of Americans.
Experiential Exercise: Students play a game to
9 A Dividing Nation experience the historical choices involved in
Was the Civil War inevitable? deciding to form or join a labor union.
Social Studies Skill Builder: Students analyze a 15 Through Ellis Island and Angel Island:
selection of primary sources related to events The Immigrant Experience
from 1850 to 1861 and decide whether they What was it like to be an immigrant to the United
show a spirit of compromise or of conflict. States around the turn of the century?

10 The Civil War Experiential Exercise: Students discover what it


How did the Civil War affect the United States might have been like to be an immigrant passing
and its people? through Ellis Island or Angel Island at the turn of
the century.
Problem Solving Groupwork activity: Students
create interactive dramatizations to show how
Unit 5: The Progressive Era
the Civil War affected Americans on both sides
16 Uncovering Problems at the Turn of
of the conflict.
the Century
11 Reconstruction What social, political, and environmental
How was the nation’s commitment to its problems did Americans face at the turn of the
founding ideals tested during Reconstruction? 20th century?
Visual Discovery activity: Students interpret four Writing for Understanding activity: Students act
political cartoons to understand the issues and as muckrakers conducting primary source
events of the Reconstruction period. investigations and write newspaper reports
exposing problems in American society in the
early 20th century.

Era 2: Industrialism and Reform 17 The Progressives Respond


1840–1920 Who were the progressives, and how did they
address the problems they saw?
Unit 4: Growing Pains and Gains Visual Discovery activity: Students examine
12 Change and Conflict in the American West historical images to evaluate the actions taken
by progressives in addressing problems of the
What opportunities and conflicts emerged as
early 1900s.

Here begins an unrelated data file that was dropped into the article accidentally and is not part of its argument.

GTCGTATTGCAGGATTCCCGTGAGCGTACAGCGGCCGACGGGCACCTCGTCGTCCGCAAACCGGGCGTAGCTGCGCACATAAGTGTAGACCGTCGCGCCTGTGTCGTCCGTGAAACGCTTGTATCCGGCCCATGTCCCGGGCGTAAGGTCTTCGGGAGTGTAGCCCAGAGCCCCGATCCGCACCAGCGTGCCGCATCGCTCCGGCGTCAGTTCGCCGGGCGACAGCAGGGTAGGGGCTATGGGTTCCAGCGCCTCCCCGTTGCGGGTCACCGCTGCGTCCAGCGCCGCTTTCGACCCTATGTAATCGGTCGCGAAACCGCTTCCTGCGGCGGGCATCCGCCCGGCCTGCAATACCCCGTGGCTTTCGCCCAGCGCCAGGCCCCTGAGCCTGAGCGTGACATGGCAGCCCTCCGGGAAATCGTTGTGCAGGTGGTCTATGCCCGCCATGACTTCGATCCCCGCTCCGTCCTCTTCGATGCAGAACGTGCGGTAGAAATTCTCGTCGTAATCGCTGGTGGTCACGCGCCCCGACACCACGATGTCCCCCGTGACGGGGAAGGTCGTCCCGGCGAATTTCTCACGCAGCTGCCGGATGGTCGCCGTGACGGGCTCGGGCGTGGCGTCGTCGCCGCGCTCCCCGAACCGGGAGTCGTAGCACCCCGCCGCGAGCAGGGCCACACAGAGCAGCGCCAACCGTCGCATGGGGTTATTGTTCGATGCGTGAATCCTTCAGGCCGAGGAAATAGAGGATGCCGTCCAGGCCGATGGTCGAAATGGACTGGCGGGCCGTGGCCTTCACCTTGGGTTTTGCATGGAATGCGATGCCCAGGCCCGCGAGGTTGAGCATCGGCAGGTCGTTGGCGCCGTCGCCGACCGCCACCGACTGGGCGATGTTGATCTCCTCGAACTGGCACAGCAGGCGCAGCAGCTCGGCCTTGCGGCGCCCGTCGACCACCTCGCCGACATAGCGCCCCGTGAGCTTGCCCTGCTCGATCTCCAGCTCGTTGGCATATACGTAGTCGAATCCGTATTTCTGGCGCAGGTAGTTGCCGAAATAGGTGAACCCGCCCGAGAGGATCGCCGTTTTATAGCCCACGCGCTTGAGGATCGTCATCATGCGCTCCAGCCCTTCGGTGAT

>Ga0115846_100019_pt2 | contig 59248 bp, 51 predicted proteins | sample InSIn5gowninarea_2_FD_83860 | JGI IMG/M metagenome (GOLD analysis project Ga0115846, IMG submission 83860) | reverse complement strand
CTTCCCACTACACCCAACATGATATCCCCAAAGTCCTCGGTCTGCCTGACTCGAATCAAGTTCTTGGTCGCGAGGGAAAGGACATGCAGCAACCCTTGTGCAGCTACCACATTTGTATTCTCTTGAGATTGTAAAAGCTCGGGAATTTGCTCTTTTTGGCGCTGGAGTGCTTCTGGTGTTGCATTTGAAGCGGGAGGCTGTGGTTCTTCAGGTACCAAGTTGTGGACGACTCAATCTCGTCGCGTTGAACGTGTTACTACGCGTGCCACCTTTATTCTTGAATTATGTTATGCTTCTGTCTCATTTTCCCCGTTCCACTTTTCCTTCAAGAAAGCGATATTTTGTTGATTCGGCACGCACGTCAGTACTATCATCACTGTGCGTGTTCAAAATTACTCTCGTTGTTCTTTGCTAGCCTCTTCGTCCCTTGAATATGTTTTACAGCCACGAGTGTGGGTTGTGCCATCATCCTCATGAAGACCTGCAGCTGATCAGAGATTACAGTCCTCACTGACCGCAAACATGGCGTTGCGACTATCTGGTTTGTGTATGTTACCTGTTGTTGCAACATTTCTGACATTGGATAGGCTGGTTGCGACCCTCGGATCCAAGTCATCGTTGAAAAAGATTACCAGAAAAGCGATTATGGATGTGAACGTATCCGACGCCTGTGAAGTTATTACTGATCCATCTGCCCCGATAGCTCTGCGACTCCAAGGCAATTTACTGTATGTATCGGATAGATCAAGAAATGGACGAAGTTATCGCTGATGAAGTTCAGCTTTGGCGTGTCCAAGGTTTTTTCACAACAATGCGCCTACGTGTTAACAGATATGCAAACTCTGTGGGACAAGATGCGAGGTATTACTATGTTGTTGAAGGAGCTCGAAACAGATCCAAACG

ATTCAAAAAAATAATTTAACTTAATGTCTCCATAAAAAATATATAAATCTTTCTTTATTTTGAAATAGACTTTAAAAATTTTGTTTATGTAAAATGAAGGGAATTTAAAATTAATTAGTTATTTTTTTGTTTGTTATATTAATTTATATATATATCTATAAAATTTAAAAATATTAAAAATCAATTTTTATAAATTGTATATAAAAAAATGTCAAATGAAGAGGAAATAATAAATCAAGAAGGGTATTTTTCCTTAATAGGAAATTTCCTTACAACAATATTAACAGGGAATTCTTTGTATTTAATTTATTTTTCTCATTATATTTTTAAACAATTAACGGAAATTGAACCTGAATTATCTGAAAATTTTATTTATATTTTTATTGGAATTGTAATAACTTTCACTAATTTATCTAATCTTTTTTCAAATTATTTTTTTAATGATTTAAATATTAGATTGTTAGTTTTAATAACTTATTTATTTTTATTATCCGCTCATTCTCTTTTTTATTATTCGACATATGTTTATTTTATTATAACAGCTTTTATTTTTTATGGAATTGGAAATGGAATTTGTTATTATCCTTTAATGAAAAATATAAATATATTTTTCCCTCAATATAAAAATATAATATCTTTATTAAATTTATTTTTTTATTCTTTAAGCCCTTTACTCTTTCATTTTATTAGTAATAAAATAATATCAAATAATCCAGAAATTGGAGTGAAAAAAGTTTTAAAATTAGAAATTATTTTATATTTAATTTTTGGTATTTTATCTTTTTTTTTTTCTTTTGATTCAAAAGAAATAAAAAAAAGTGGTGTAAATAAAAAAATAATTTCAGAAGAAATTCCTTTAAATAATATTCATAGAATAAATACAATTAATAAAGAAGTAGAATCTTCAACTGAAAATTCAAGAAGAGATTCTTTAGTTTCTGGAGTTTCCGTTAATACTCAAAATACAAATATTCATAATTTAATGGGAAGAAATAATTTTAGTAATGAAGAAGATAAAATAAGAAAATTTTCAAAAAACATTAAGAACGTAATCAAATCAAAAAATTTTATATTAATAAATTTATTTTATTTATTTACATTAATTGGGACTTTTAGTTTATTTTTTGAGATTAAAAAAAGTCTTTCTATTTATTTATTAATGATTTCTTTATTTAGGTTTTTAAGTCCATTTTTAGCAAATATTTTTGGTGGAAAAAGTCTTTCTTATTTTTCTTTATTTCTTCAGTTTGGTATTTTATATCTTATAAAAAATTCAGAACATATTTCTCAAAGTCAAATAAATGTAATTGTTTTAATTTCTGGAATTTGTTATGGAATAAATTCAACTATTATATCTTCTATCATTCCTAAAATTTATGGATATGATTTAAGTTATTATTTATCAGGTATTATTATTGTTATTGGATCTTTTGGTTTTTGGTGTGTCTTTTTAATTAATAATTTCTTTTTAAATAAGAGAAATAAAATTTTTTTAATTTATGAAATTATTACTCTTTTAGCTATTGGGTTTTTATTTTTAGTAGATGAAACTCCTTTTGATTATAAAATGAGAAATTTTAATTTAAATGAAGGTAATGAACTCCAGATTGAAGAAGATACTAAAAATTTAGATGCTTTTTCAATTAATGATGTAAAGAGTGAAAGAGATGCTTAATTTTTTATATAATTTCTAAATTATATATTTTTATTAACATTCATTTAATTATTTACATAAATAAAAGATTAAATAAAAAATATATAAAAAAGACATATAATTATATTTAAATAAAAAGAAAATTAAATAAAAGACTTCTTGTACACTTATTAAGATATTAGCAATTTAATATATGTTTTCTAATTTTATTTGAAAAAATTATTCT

Americans moved westward?
Social Studies Skill Builder: Students examine 18 Progressivism on the National Stage
primary sources to analyze how the opening of
contents

How well did Presidents Roosevelt, Taft,


the West affected various groups of people. and Wilson promote progressive goals in
national policies?
Response Group activity: Students take on the
roles of Presidents Roosevelt, Taft, and Wilson
to debate who deserves the most credit for
promoting progressive goals.

7
Era 3: Expanding American Global Influence 24 The Home Front

H i s to ry A l i ve ! P u rs u i n g A m e ri c a n I d e a l s
1796–1921 How did Americans on the home front support or
oppose World War I?

Unit 6: Building an Empire Experiential Exercise: Student groups participate


in interviews to share the perspective of different
19 Foreign Policy: Setting a Course of
groups of Americans living on the home front.
Expansionism
Was American foreign policy during the 1800s 25 The Treaty of Versailles: To Ratify or Reject?
motivated more by realism or idealism? Should the United States have ratified or rejected
Social Studies Skill Builder: Students examine the Treaty of Versailles?
primary sources to analyze Americans’ views Writing for Understanding activity: Students take
on overseas expansion at the turn of the on the roles of internationalists and irreconcilables,
19th century. and then write a five-paragraph essay.

20 The Spanish-American War


Why did the United States go to war against Spain
in 1898, and why was the outcome significant? Era 4: The Roaring Twenties and the
Visual Discovery activity: Students examine Great Depression